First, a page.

It was to be the most violent mega-storm ever to churn through the biggest metropolis of whiners on the planet. Wah-wah-wah what are we going to do? He could hear every single one of them which made him look forward to the storm even less. He hovered just below the ceiling of gray, furrowed clouds watching the storm approach, thinking about the drinks he’ll be having afterward during, what he called, his Super Power Happy Hour, and then cursed all the clouds above the surfaces of all the planets he had ever been. Then, finally, the first spark flashed. He started to move. The drops of rain froze mid-air, those in his way popping and evaporating on contact with his blue top, as he passed. Down below, two small kids gripping the metal gate of their tenth-floor terrace, dancing and laughing in the rain, with the Christmas lights on the railing lit, no less. Didn’t they know it was the middle of summer? A bolt of lightning forming, stretching, becoming a yellow vine ripping toward them. He turned over to let the bolt crash against his chest. It hurt. Always did. He wondered if Lois was still mad at him. He could no longer stomach another dish of hearty greens. He had to say something. It was an outburst. Admittedly. But he was craving the carbs upon which she had put a strict dietary restriction. He said he would make dinner. Pasta. Was there any olive oil? Dammit. A pigeon caught in a whip of wind, somersaulted past him. This was a soaker. A true destroyer. Sparks and bolts everywhere. Cars beginning to slide across streets. Busses tumbling. Bicycles spinning through the air like flying guillotines. And still, people trying to get to where they thought they needed to go. Work? The post office? Now hiding under trees and awnings. No sense at all. Time to go to work. Back and forth. Side to side. Stopping bolts of lightning from hitting those below. Keeping people safe from their own bad decisions. He just wanted the day to be over with. When was the last time they cooked with olive oil?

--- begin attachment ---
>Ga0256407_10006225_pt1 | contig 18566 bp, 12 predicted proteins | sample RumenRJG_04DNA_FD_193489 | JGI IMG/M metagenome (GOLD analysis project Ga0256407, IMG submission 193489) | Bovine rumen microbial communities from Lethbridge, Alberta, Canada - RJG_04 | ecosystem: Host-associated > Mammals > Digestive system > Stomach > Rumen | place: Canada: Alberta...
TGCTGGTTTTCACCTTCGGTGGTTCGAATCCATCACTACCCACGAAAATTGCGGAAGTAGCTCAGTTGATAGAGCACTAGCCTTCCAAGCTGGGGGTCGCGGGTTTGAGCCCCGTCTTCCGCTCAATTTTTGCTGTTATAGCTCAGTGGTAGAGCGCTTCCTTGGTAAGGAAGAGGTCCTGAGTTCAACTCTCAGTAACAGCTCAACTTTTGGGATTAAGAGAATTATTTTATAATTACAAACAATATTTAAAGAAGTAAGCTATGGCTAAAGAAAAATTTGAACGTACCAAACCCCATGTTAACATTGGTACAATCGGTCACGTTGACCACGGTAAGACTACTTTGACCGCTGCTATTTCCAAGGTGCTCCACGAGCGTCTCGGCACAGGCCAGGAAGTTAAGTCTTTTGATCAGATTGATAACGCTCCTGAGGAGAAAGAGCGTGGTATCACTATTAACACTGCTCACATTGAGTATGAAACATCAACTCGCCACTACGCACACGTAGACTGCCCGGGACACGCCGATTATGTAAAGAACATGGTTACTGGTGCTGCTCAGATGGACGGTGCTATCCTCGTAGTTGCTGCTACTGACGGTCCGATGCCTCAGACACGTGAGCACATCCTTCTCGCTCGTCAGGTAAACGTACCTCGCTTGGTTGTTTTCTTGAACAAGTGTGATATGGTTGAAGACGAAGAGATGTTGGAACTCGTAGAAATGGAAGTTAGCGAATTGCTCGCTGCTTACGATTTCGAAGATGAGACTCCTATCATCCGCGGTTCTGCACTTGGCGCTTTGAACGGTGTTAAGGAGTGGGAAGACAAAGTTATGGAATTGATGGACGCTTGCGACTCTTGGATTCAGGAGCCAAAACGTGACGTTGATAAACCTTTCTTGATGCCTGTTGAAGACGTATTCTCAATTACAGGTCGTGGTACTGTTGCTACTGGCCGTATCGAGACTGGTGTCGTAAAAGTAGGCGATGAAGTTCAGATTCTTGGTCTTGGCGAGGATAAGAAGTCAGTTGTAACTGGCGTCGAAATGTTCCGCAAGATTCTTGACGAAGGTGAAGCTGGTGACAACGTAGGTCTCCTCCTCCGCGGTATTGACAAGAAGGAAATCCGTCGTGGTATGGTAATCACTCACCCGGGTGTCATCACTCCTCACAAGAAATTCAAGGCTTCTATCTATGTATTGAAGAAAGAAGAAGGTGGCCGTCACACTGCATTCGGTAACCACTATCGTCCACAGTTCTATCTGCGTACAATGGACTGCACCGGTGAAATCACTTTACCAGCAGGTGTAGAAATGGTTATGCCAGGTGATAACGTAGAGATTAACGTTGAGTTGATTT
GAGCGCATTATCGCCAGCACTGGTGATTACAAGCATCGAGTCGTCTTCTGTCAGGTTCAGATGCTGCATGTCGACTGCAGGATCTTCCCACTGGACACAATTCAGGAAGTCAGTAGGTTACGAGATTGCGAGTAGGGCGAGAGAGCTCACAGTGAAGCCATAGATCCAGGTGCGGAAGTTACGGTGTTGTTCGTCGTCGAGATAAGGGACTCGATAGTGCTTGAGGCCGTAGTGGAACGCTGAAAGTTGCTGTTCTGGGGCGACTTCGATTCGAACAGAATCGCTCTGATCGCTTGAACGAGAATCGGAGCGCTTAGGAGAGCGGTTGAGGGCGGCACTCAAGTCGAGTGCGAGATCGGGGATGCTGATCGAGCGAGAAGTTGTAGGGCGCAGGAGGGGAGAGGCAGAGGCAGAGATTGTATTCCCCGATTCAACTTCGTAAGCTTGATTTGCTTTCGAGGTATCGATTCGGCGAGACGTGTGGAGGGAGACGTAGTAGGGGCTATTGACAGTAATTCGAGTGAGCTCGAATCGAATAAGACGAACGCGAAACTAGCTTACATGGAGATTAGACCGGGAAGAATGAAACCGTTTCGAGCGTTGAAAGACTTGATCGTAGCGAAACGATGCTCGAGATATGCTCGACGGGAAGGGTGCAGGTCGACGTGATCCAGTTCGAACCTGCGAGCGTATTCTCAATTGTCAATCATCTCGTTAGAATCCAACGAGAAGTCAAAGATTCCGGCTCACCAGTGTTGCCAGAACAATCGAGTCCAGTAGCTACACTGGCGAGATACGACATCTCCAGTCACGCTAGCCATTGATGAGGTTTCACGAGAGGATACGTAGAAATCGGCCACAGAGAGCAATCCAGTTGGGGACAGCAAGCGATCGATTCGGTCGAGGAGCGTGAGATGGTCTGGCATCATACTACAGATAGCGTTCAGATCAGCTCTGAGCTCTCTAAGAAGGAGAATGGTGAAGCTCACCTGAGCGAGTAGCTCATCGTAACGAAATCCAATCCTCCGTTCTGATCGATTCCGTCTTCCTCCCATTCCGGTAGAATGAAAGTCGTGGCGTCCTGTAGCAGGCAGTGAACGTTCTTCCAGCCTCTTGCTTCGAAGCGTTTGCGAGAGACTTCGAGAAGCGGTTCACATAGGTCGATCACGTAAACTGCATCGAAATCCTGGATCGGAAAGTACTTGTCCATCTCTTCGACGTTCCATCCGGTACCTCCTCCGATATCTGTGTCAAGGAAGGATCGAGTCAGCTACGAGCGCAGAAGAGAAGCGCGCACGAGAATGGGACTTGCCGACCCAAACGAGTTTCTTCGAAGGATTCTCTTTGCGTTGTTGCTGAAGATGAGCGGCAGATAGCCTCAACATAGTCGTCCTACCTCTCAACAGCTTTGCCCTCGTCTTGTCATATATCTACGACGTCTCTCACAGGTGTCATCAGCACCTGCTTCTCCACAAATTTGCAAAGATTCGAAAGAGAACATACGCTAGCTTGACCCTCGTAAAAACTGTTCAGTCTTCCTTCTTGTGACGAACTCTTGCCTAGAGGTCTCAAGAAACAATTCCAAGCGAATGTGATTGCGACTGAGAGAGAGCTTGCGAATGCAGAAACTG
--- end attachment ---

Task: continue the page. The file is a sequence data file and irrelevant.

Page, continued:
Saturday afternoon. Blue skies and golden sun pouring through the windows. They stayed in the weekend before last. He was sick. Then it rained during the week. She got what he had. They stayed in the weekend after that. The weather was perfect now. To go out. To take a long walk through the city. Window shop. Pick up items on their eternal list of items to pick up. They thought about it. Talked about it. Gazing at the sky and the clouds floating by.
A crowd of familiar faces came into view. They were friends, family, business associates, and, of course, the scientists. They made their way passed his bedside, smiled and spoke kind words and assurances in a chorus of soft, whispering voices. They declared their love and respect and expressed their deep sorrow. But they offered him no comfort. He had never felt more alone. A nurse held his wrist with a cold hand when he drew his last breath and the world disappeared into blackness for what seemed to be a moment, as well as an eternity. Then he saw the white light, a thin horizon, slowly grow wider. He was being pushed toward it until it became too bright. He squeezed his eyes shut as he was pulled out of the darkness, wiped off, wrapped in soft cloth and placed into the arms of a giant. It would take years until he would be able to venture out on his own and send word back to the scientists that he had made it, that the journey had been a success. And only then could he begin to search for his one and only love. She was out there somewhere. Until then, he needed to wait and to survive.